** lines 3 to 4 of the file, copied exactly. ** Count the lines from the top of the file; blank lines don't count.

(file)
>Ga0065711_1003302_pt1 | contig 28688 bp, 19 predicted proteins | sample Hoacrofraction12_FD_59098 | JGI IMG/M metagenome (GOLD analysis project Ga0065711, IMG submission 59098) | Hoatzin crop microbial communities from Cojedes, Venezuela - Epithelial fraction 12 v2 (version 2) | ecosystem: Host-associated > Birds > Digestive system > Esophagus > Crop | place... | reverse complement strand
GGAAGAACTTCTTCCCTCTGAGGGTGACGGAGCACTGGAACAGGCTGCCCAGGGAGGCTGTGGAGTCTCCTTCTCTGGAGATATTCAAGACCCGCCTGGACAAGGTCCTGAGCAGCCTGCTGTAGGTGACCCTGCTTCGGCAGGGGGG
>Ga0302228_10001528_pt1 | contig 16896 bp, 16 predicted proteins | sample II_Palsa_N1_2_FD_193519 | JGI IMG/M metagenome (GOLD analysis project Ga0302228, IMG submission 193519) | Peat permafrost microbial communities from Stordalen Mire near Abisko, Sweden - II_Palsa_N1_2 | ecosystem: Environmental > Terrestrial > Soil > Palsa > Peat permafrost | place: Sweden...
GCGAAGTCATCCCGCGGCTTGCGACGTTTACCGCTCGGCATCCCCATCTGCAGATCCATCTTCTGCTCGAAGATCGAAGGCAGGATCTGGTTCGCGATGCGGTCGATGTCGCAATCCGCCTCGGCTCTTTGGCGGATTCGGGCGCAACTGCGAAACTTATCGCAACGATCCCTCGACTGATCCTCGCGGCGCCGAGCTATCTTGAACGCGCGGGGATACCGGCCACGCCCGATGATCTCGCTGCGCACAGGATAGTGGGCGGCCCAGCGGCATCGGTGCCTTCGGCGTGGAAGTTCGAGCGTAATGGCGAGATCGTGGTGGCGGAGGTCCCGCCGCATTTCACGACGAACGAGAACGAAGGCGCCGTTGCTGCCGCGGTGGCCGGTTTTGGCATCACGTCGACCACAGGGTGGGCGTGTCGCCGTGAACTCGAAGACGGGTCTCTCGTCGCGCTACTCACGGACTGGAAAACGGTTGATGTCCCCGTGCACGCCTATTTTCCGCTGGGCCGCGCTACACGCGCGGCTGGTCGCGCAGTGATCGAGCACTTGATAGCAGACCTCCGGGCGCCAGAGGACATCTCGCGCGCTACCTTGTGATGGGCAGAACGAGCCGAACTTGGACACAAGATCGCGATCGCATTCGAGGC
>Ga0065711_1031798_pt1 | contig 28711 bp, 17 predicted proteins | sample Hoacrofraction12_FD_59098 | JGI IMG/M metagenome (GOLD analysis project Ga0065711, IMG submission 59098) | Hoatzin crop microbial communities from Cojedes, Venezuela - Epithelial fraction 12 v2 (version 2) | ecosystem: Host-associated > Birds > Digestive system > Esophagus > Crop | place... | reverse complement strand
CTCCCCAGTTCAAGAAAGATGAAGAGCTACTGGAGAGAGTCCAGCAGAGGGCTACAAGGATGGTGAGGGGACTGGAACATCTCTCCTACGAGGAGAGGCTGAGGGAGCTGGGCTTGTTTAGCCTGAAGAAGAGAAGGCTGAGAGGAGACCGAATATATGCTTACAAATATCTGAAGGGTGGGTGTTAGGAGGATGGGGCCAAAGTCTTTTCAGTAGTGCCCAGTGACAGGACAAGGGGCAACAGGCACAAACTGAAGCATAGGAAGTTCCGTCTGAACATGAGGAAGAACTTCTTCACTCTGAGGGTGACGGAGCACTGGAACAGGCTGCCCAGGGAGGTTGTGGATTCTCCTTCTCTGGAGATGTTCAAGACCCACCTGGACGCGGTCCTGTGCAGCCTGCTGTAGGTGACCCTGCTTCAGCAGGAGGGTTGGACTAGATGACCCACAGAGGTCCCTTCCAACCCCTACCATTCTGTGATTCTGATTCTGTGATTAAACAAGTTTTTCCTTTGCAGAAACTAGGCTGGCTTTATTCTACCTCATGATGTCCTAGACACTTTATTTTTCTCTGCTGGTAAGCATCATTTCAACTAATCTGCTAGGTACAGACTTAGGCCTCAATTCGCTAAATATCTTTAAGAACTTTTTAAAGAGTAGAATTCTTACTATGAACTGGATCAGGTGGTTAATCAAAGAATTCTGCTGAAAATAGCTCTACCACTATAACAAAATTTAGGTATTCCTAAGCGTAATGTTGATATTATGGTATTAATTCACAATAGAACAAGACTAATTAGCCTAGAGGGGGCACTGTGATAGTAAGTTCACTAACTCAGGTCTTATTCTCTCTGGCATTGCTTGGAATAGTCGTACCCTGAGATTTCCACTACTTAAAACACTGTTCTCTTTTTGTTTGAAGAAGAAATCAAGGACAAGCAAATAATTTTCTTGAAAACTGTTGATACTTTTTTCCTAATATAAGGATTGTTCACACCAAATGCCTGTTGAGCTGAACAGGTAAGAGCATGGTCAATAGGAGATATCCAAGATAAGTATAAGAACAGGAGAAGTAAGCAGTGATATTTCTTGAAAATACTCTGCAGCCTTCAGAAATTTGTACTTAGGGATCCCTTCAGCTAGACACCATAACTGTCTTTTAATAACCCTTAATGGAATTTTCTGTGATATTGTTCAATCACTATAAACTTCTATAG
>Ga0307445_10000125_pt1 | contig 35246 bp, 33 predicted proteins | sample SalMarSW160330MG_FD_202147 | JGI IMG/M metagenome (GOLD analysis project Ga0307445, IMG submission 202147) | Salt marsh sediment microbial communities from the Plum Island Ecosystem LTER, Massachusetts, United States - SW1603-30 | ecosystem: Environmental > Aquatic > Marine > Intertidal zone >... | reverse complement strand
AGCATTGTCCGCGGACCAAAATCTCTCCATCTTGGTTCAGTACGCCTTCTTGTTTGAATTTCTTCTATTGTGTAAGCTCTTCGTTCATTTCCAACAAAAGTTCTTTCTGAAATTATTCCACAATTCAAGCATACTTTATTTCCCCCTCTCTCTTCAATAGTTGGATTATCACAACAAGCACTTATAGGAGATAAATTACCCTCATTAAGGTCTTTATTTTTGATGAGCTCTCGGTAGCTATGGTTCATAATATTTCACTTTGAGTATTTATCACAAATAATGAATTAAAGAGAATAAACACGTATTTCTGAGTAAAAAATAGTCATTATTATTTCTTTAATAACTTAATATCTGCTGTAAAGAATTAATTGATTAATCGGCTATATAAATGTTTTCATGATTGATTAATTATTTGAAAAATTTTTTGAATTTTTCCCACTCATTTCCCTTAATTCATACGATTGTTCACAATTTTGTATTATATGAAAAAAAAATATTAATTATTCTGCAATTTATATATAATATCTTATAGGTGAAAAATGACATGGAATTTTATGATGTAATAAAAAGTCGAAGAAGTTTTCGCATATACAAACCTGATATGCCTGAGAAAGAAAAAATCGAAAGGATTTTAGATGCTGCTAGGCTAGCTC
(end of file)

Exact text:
>Ga0302228_10001528_pt1 | contig 16896 bp, 16 predicted proteins | sample II_Palsa_N1_2_FD_193519 | JGI IMG/M metagenome (GOLD analysis project Ga0302228, IMG submission 193519) | Peat permafrost microbial communities from Stordalen Mire near Abisko, Sweden - II_Palsa_N1_2 | ecosystem: Environmental > Terrestrial > Soil > Palsa > Peat permafrost | place: Sweden...
GCGAAGTCATCCCGCGGCTTGCGACGTTTACCGCTCGGCATCCCCATCTGCAGATCCATCTTCTGCTCGAAGATCGAAGGCAGGATCTGGTTCGCGATGCGGTCGATGTCGCAATCCGCCTCGGCTCTTTGGCGGATTCGGGCGCAACTGCGAAACTTATCGCAACGATCCCTCGACTGATCCTCGCGGCGCCGAGCTATCTTGAACGCGCGGGGATACCGGCCACGCCCGATGATCTCGCTGCGCACAGGATAGTGGGCGGCCCAGCGGCATCGGTGCCTTCGGCGTGGAAGTTCGAGCGTAATGGCGAGATCGTGGTGGCGGAGGTCCCGCCGCATTTCACGACGAACGAGAACGAAGGCGCCGTTGCTGCCGCGGTGGCCGGTTTTGGCATCACGTCGACCACAGGGTGGGCGTGTCGCCGTGAACTCGAAGACGGGTCTCTCGTCGCGCTACTCACGGACTGGAAAACGGTTGATGTCCCCGTGCACGCCTATTTTCCGCTGGGCCGCGCTACACGCGCGGCTGGTCGCGCAGTGATCGAGCACTTGATAGCAGACCTCCGGGCGCCAGAGGACATCTCGCGCGCTACCTTGTGATGGGCAGAACGAGCCGAACTTGGACACAAGATCGCGATCGCATTCGAGGC